How should I/we feel about Reed’s win? #AskAlan — Matt (@PurdueMatt05)

It’s complicated, man. You can’t understate what a macho performance that was. Rory McIlroy has long been every internet fanboy’s favorite player but Reed utterly emasculated him during the final round. Throw in the 2016 Ryder Cup and Reed now has a timeshare in Rory’s head. He’s younger than Fowler but has more wins, and Reed now owns as many major championships as Dustin Johnson, Justin Thomas, Brooks Koepka, Jason Day and other more celebrated contemporaries. He’s a better Ryder Cupper than Tiger or Phil could ever dream of being. It’s going to be fascinating to see where he goes from here as a player. I can’t wait to watch.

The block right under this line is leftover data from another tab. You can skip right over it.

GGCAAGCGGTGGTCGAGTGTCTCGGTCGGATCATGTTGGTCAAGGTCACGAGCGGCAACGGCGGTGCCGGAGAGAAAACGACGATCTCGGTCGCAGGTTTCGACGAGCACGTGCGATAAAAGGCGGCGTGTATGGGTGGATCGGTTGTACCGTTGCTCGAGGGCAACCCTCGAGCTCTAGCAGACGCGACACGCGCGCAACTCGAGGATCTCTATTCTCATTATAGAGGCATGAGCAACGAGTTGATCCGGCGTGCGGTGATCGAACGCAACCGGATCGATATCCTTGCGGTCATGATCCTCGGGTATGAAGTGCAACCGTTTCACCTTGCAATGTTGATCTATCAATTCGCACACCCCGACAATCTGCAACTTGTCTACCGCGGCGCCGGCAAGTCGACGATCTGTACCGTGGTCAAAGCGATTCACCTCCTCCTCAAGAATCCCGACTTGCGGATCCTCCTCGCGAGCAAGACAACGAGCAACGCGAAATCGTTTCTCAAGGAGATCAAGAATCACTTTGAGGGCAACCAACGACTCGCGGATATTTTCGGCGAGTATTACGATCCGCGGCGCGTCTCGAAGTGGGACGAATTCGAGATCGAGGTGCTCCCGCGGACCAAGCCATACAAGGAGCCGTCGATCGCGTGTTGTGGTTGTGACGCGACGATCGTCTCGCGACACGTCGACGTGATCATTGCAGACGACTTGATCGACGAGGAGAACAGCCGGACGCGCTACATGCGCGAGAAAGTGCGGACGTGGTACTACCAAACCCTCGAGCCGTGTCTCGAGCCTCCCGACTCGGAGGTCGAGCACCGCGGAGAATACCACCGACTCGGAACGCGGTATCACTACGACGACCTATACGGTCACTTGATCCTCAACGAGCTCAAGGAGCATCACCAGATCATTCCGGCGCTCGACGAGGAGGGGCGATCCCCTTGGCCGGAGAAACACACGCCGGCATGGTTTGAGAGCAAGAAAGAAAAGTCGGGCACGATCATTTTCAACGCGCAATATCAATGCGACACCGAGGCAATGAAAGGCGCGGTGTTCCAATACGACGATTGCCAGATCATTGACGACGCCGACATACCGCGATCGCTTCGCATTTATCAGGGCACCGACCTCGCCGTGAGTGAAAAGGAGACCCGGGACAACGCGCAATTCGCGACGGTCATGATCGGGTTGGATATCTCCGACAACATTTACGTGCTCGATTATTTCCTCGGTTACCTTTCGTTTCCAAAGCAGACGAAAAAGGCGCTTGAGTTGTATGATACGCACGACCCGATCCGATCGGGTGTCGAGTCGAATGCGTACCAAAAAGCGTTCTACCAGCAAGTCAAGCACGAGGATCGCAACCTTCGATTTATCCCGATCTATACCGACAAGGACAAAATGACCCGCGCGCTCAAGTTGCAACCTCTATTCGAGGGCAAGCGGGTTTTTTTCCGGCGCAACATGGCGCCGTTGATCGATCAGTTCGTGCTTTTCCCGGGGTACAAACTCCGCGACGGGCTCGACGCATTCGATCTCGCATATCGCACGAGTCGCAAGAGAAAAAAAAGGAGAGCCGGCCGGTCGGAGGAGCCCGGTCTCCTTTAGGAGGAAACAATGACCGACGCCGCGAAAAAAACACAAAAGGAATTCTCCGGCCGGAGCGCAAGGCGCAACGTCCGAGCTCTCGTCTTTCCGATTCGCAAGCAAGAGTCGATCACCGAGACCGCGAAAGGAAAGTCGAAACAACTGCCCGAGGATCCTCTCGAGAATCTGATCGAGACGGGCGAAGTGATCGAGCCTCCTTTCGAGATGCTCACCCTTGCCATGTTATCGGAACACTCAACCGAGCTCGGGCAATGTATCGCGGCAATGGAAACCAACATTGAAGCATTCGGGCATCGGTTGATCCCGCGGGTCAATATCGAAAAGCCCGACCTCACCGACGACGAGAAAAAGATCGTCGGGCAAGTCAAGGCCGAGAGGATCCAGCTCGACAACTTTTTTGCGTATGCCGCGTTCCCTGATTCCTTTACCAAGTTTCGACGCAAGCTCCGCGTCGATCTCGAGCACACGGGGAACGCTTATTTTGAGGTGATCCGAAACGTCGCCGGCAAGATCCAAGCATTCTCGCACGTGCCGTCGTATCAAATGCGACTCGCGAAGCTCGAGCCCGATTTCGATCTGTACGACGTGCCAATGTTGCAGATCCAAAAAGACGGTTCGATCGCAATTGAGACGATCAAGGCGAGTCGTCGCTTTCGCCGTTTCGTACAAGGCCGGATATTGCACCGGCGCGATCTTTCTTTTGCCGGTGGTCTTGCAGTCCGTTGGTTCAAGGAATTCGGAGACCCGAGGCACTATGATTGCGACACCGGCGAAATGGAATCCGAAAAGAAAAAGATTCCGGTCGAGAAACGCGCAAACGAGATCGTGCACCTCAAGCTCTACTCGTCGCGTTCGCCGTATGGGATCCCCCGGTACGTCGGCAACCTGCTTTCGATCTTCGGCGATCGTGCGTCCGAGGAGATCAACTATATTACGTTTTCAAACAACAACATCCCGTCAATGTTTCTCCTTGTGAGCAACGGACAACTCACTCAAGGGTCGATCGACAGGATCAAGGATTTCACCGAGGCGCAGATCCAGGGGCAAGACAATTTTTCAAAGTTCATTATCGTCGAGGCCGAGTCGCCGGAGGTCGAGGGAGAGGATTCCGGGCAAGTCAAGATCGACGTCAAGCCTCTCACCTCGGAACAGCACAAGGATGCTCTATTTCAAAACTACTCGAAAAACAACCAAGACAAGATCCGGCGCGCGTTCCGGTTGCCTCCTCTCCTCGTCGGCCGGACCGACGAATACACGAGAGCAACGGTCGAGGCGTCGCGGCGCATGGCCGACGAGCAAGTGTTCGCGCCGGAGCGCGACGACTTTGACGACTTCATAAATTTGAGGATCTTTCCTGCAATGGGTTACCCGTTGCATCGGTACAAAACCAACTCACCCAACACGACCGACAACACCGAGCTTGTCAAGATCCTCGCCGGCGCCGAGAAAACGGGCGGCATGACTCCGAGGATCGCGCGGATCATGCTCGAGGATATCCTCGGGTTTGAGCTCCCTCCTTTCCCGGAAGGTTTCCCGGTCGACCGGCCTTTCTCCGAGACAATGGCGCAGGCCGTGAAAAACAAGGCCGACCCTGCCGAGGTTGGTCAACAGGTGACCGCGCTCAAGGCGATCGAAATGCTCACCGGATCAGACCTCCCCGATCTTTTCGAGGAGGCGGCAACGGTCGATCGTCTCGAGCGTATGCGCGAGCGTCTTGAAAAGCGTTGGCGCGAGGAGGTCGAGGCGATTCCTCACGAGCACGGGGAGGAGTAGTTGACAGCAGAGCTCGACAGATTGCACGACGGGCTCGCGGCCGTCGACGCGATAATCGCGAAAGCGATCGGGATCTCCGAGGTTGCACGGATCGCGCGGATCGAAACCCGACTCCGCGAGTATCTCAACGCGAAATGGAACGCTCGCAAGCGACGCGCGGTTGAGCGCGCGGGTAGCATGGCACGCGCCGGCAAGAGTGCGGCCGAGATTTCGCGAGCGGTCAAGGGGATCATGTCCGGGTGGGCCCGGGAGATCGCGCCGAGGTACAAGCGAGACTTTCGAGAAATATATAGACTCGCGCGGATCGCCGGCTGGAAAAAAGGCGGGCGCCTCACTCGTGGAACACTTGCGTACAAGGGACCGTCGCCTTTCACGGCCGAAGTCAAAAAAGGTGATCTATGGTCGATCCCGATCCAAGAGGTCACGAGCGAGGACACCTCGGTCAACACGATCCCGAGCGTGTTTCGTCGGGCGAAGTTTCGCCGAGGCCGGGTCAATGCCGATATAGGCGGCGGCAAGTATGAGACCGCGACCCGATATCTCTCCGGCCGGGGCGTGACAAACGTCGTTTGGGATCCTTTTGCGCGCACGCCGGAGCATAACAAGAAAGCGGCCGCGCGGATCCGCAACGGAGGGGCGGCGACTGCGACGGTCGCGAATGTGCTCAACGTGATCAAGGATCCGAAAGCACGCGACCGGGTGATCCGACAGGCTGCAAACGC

Various point-missers on Twitter have accused me of having some kind of vendetta against Reed, but that’s poppycock. Until Sunday night, I’ve always found him to be cordial, if a little distant. I love his cocky muttered asides in press conferences and his rascally grin. But he and his wife have always projected a standoffish vibe, not only with reporters but pretty much the entire Tour community. It’s like they’re always in a defensive crouch, waiting for someone to say something about Patrick’s checkered past. Now that the story is out there in such a public way, hopefully they’ll find a way to move past it – maybe a Players Tribune essay, or perhaps a tearful chat with Tom Rinaldi. Tiger, for all of his flaws, has always taken ownership of his mistakes. Bubba Watson has, too. That has allowed them to move on and the rest of us to enjoy watching them play the game. I hope Reed can similarly make peace with his past. Golf is undeniably more interesting with him as a keynote player. I look forward to him winning more big tournaments, and hopefully I can ask him in the champion’s press conference how good it feels to be on top of the world.